Journalists need to work together to improve working conditions - #heartunions
9 February 2016
Chris Frost, chair of the NUJ ethics council
I joined the NUJ in 1974. I’d always believed in unions and had been in other unions before, but moving into journalism the NUJ was the right choice.
So why join a union at all? There is an expression that money talks and this sums up the meaning of capitalism. Those with money have the power and influence; those without have nothing, except the ability to come together and work as a collective. This works best in the workplace where organised labour can pressure employers to improve working conditions for those they employ – despite the wishes of employers, and the Tory politicians and Tory media who support them.
That’s what the trades union bill that this government is attempting to introduce is all about; another attempt to bind unions in red tape and bureaucracy to prevent them dealing with their core business of bettering the lives of working people.
Details of who can strike and how soon, how they must picket and who needs to be in charge; it is another attempt by Cameron to prove to his backbenchers that he’s even tougher than Thatcher. It’s a surprise there aren’t clauses on precisely how union leaders should wring their cloth caps or bonnets whilst begging their employers for a decent wage, sound health and safety for workers and the kind of work-life balance that is taken for granted in more civilised parts of the world.
I joined my trade union because I believed my view of how the enterprise for whom I worked should operate was as valid as my boss’s. He (it certainly was a he then) might control the capital, but I was part of an equally important element, the workforce that provided the skills without which the money at his control would be useless, or worse than useless; wasted.
I, along with all the other workers in the business, played an important part in the success of the operation. Over the past 50 years of my working life, I have seen this importance devalued, derided and ignored despite the fact that the skills my fellow workers and I were expected to bring to the enterprise steadily increased. As governments (through the eighties in particular) tried to reduce union power, so the expectations on workers increased in terms of providing greater skills for lower salaries, longer hours, fewer holidays, less workplace flexibility, reducing health and safety and a far worse work-life balance.
Not only are conditions of employment far worse for individual workers but they are also worse for groups of workers whether under a single employer or in an industry. The Leveson inquiry exposed a shameful period for journalism in terms of standards, but we need to understand that this was allowed to happen because employers believed they could do what they liked having cowed their workers into quitting unions leaving them too scared to complain for fear of their jobs. In times of strong NUJ collectives in newsrooms chapels were able to improve the standards of reporting in their newsrooms; as a Father of Chapel in the eighties, I was able to discuss such issues with the editor, occasionally persuading him to remove material that breached the code. The Press Council may have lacked the power to hold papers to account, but it did listen to the views of union members – something employers were delighted to ditch with a new and ultimately discredited Press Complaints Commission.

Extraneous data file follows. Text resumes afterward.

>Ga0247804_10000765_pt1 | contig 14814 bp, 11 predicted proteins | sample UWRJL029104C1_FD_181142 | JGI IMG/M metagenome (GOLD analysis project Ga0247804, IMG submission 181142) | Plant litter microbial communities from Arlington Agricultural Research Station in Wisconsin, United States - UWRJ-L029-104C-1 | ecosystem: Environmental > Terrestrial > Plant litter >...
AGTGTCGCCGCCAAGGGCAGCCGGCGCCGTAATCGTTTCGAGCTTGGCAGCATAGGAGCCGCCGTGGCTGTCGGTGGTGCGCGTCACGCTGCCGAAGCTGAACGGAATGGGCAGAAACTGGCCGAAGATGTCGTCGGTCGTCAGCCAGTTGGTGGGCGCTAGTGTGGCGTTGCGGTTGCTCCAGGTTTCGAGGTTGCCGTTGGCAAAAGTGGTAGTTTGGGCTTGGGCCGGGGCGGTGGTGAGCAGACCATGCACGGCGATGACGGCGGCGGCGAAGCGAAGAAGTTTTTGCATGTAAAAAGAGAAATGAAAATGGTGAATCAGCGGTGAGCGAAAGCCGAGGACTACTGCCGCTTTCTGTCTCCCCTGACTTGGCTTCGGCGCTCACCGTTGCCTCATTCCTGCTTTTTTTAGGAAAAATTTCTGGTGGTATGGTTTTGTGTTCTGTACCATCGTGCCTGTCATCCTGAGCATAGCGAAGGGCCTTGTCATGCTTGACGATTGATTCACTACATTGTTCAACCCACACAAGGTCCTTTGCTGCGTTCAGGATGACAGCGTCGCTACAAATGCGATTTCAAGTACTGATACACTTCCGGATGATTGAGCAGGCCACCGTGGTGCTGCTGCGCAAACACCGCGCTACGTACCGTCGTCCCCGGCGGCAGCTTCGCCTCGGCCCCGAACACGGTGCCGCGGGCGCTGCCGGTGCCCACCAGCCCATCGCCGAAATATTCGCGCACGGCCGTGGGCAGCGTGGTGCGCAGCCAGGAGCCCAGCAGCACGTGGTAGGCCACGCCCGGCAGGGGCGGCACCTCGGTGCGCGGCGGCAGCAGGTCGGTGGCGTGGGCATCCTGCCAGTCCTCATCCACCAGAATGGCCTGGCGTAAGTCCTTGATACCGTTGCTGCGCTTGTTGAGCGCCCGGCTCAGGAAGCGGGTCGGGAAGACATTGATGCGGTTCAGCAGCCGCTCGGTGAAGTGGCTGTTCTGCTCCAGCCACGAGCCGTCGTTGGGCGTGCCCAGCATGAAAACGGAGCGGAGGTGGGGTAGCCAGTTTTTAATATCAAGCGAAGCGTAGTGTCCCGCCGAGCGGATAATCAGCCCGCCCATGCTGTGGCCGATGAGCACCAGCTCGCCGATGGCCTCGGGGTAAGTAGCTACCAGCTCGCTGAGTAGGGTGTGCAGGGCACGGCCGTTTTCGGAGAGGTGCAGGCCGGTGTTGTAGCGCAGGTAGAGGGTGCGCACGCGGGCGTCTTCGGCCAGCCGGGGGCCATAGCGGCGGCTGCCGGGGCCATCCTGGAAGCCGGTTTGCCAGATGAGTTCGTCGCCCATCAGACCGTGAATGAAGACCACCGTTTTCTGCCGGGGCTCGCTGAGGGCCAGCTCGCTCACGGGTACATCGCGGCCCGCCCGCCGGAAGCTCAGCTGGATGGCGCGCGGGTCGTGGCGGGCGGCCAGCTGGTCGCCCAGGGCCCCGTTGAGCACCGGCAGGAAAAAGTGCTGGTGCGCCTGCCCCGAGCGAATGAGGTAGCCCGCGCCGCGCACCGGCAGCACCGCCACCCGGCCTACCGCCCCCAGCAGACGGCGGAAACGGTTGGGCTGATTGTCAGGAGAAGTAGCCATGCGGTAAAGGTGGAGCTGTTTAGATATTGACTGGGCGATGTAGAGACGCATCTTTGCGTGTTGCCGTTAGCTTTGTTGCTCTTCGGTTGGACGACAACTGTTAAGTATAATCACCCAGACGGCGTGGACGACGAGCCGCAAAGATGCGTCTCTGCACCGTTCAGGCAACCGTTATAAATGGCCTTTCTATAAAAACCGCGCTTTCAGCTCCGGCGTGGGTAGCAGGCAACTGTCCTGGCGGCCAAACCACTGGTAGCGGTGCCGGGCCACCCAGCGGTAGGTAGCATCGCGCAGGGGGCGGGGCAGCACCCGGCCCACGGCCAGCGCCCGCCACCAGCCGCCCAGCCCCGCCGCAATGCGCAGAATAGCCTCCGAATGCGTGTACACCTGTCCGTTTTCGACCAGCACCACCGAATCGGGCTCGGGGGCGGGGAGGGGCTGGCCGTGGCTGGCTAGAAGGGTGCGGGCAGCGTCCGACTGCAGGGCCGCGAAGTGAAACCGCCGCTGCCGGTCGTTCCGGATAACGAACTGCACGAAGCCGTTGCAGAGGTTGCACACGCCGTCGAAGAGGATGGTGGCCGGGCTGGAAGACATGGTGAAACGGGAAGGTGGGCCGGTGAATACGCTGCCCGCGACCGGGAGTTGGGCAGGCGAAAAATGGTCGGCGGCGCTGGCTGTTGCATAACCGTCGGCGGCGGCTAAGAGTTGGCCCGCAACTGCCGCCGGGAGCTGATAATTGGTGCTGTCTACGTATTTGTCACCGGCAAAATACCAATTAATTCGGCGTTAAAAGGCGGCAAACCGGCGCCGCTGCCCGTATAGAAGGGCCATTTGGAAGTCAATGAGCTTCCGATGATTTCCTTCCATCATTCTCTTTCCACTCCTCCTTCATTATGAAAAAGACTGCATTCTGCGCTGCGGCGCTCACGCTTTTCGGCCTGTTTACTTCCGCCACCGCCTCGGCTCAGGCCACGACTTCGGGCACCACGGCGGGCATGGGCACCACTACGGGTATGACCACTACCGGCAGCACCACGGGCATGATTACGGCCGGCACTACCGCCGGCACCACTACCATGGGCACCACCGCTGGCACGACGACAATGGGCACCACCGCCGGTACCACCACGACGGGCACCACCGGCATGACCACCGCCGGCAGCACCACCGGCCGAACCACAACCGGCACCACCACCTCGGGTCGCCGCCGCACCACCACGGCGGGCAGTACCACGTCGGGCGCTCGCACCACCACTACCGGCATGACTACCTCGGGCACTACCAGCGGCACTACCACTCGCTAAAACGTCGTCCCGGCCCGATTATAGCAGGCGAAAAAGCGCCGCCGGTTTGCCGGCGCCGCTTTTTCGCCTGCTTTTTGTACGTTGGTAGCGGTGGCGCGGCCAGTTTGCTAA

Many people nowadays fear the pressures brought to bear on union members by greedy employers and their friends in government but to quote those with better rhetoric than my own, they really have nothing to fear but fear itself. If every journalist were to look dispassionately at their industry and see the mess their employers have made of it they should thrust their fears behind them and scream "I’m as mad as hell, and I’m not going to take it any more!" Come out of the shadows, join with your colleagues, join the NUJ and fight for a better life with better working conditions, better pay and a better work-life balance. You deserve to be able to enjoy time with your family and friends without worrying constantly about scratching a living and paying the bills.
Students of journalism often ask me why I am in the union; I tell them the truth. I’m in it for three things:
- I believe journalists need to work together to improve our working conditions. A strong union leads to a professional workplace producing top class journalism with well-paid, happy staff.
- I feel safer knowing the strength of the union is behind me as an individual should I be bullied, sacked or discriminated against at work.
- I want to be able to play a part in producing quality ethical, responsible journalism and the NUJ allows me to campaign and lobby government on those issues.
I’ve worked for the union for more than 40 years as a Father of Chapel, branch chair, industrial council member, NEC member and ethics council member and it’s been tough watching employers and government play on the legitimate fears of journalists in the workplace for their own political and financial advantage. But I know that if we could persuade more journalists to join and build strong chapels that can represent them in the workplace, those members would feel more secure and happier in their work. I know – I’ve seen it and we deserve to see it again.
The NUJ is supporting the TUC week of action #heartunions to celebrate the work of the trade union movement and to campaign against the government's divisive trade union bill.